Searching over 5,500,000 cases.


searching
Buy This Entire Record For $7.95

Official citation and/or docket number and footnotes (if any) for this case available with purchase.

Learn more about what you receive with purchase of this case.

Miller v. Miller

Court of Appeals of Arizona, First Division, Department B

July 25, 2013

DANETTE MILLER, Petitioner/Appellant
v.
THOMAS A. MILLER, Respondent/Appellee.

Not for Publication – Rule 28, Arizona Rules of Civil Appellate Procedure

Appeal from the Superior Court in Maricopa County Cause Nos. FC2007-008371 The Honorable Christopher T. Whitten, Judge The Honorable Veronica W. Brame, Judge Pro Tempore

McCulloch Law Offices Tempe by Diana McCulloch Attorney for Petitioner/Appellant.

Thomas A. Miller Phoenix Appellee In Propria Persona

MEMORANDUM DECISION

SAMUEL A. THUMMA, Judge

¶1 The family court fairly noted that this case involves a "tangled web" of filings. In this consolidated appeal, Danette Miller (Mother) challenges post-decree rulings denying her objection to an arrears calculation for a Texas judgment against Thomas A. Miller (Father) and denying requests for attorneys' fees and costs. For the reasons set forth below, the orders are vacated and the matter remanded for further proceedings.

FACTS AND PROCEDURAL HISTORY

I. Objection To Arrears Calculation.

¶2 The parties' divorce decree issued in July 2009. By late 2010, the State appeared pursuant to Arizona Revised Statutes (A.R.S.) § 25-509 and filed an arrears calculation. Mother objected that the State's calculation did not include interest on a Texas child support judgment against Father, as authorized by Texas law. The merits of that objection have never been addressed.

¶3 At a February 2012 evidentiary hearing, the superior court ruled that any motions not yet decided were denied as untimely. In May 2012, the State filed an updated arrears calculation. In June 2012, Mother objected that the State's updated arrears calculation did not include interest on a Texas child support judgment against Father, as authorized by Texas law. In August 2012, a Title IV-D commissioner found the superior court denied Mother's objection to the arrears calculation at the February 2012 evidentiary hearing and, therefore, "den[ied] the request regarding the issue of the State's arrears calculation."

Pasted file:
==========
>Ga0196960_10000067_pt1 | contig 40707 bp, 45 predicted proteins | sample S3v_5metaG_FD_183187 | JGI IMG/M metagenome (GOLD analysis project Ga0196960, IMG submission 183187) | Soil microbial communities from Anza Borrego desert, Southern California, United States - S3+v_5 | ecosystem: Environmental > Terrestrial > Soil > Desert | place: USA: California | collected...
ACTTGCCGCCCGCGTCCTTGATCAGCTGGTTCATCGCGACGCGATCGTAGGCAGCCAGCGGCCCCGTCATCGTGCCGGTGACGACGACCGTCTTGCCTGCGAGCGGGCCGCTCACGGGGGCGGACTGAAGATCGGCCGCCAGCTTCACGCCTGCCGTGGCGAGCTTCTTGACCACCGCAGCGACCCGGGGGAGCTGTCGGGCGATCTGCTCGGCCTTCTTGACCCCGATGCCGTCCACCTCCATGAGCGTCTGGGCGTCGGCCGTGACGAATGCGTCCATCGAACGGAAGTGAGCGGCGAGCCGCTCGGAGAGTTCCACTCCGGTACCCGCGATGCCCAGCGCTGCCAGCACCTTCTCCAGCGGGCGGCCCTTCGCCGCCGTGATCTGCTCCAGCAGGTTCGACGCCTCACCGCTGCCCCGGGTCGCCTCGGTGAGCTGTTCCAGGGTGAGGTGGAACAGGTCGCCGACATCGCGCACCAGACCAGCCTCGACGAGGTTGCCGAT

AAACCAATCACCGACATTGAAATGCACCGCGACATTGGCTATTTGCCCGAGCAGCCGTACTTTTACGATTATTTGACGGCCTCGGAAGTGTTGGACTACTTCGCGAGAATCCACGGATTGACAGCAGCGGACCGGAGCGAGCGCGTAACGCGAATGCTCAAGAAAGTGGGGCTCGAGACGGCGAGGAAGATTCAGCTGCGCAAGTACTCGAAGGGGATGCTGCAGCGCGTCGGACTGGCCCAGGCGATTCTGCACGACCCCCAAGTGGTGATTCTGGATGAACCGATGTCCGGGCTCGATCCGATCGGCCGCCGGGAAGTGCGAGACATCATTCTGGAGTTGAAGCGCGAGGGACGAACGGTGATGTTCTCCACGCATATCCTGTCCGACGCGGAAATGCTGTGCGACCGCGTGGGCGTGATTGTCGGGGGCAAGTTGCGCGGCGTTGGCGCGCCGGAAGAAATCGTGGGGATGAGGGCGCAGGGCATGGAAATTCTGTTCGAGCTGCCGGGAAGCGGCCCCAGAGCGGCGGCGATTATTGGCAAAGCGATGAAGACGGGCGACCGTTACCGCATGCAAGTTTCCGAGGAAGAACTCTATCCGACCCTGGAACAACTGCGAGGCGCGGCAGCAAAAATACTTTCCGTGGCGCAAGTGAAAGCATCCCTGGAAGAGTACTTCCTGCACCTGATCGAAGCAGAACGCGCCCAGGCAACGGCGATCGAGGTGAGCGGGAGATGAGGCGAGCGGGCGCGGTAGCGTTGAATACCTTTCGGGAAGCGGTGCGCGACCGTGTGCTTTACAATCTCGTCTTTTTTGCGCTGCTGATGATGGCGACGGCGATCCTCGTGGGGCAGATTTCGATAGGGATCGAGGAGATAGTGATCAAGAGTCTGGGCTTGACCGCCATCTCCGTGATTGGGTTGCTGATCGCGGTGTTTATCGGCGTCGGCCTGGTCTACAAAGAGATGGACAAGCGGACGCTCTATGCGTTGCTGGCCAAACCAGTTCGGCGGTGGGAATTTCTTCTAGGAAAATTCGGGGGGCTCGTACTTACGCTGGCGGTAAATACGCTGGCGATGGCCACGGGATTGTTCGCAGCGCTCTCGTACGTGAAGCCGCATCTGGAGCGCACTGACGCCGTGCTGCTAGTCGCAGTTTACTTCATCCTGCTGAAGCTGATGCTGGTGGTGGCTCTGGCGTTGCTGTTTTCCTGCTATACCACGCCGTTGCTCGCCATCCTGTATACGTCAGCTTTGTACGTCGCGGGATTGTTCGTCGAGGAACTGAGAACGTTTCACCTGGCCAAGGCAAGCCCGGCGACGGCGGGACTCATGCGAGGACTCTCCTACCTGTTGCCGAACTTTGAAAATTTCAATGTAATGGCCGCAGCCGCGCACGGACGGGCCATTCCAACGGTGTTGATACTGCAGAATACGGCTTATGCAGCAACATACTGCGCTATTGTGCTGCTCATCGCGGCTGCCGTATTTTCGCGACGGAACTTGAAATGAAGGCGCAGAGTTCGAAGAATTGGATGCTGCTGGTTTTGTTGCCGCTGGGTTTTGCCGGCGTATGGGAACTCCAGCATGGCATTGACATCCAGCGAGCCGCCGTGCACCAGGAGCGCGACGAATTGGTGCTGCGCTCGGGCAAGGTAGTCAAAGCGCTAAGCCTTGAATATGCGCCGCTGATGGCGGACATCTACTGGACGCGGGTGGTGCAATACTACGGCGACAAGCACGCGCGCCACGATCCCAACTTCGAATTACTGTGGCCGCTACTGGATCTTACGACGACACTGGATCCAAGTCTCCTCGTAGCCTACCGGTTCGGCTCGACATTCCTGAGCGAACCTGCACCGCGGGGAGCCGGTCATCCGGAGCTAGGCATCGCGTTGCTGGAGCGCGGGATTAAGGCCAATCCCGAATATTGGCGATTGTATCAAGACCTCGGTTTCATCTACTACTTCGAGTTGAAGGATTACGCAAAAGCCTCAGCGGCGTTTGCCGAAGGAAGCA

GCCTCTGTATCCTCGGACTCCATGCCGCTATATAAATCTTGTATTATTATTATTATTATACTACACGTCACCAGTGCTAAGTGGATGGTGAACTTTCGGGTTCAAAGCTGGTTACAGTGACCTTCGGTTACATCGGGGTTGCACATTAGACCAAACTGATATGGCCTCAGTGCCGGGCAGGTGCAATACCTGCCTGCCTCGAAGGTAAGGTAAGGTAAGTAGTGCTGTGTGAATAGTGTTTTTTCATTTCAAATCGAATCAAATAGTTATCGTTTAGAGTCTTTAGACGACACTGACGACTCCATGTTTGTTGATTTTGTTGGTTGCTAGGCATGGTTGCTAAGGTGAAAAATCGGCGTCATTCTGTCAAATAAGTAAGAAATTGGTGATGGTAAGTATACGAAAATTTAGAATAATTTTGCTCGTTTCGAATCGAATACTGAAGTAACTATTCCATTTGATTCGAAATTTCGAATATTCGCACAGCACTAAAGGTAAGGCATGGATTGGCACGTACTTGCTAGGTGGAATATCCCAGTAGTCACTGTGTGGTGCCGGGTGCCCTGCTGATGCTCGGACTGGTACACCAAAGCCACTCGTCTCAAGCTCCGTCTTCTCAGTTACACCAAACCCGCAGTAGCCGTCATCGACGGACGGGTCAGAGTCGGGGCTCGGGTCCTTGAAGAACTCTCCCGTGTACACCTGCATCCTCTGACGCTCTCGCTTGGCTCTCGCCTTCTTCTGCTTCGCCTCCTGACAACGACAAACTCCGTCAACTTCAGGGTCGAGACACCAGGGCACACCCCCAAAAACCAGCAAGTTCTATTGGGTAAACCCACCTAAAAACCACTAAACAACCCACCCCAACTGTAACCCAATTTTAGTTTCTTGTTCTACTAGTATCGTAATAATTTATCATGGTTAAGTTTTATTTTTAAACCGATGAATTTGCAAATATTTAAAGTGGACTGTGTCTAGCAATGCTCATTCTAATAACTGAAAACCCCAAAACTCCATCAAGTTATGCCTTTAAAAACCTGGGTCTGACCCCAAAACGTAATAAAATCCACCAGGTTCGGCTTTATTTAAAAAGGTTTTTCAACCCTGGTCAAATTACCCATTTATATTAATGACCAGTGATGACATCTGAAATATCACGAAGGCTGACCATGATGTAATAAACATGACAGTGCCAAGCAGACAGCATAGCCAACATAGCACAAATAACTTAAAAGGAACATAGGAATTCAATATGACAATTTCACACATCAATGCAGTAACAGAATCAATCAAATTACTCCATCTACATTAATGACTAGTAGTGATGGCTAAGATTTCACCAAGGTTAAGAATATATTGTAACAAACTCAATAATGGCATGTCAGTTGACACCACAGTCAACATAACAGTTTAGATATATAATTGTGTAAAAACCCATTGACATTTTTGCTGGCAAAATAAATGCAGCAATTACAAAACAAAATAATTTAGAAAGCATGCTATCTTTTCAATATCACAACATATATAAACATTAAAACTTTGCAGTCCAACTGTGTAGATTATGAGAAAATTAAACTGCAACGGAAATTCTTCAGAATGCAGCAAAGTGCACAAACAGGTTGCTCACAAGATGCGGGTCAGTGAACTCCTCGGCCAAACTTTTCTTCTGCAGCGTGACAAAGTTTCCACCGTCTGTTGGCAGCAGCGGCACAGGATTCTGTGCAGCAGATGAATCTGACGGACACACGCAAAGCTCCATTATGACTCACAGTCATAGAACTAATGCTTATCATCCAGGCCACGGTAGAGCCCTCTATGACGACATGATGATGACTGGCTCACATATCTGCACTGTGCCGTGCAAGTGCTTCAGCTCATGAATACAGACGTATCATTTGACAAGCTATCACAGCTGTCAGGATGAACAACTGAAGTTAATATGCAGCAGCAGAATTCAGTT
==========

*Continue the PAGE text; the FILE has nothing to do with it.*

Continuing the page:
II. First Request For Attorneys' Fees And Costs.

¶4 At the February 2012 evidentiary hearing, the superior court (1) denied Father's petition to modify spousal maintenance and child support; (2) granted Mother's petition to enforce support and maintenance; (3) found Father owed past due support, maintenance and medical expenses totaling nearly $70, 000 ($52, 000 of which was maintenance) and (4) held Father in contempt for failing to pay medical expenses. Mother filed a timely motion for $29, 537.50 in attorneys' fees and $625 in costs incurred in enforcing those obligations, Father opposed the motion and the court summarily denied Mother's motion.

III. Second Request For Attorneys' Fees And Costs.

¶5 In June 2012, the IV-D commissioner found Father was in contempt for failing to pay support and maintenance. Noting Mother's oral request for attorneys' fees, the commissioner directed Mother to make a written request. Mother filed a timely motion for $3, 500 in attorneys' fees and $141 in costs incurred in enforcing those obligations, Father did not file a written objection and the commissioner summarily denied Mother's motion.

¶6 Mother timely appealed from these rulings and this court has jurisdiction pursuant to A.R.S. § 12-2101(A)(2).[1]

DISCUSSION

I. The Parties' Appellate Briefs.

¶7 On appeal, Father filed an amended answering brief without court order after Mother filed her reply, which is not authorized by the Arizona Rules of Civil Appellate Procedure. Accordingly, Father's amended answering brief is stricken.

¶8 Mother's briefs contain statements that are not supported by citations to the record as required by ARCAP 13(a) and Father's answering brief does not contain any citations to the record as is required by ARCAP 13(b) . Although the briefs by both parties refer to testimony, no certified transcripts were provided on appeal as is required by ARCAP 11(b). Accordingly, this court disregards factual allegations in the parties' briefs that are unsupported by the record on appeal and does not consider the partial uncertified transcripts Mother attempted to provide.[2] State Farm Mut. Auto. Ins. Co. v. Arrington, 192 Ariz. 255, 257 n.1, 963 P.2d 334, 336 n.1 (App. 1998).

II. Objections To Arrears Calculation.

¶9 Mother filed her first objection to the arrears calculation in October 2010. After Father responded, the superior court set a hearing date that was continued several times and then vacated. At the February 2012 evidentiary hearing, the superior court summarily denied all pending motions as untimely, which the IV-D commissioner interpreted as including Mother's objection to the arrears calculation.

¶10 Mother registered a 1999 Texas support judgment in this case in March 2009. Father did not object until November 2010, when the State included the Texas judgment in a notice of arrears. Notwithstanding Father's objection, the validity of the Texas judgment was accepted by the State and there is no indication any court has ever invalidated the Texas judgment.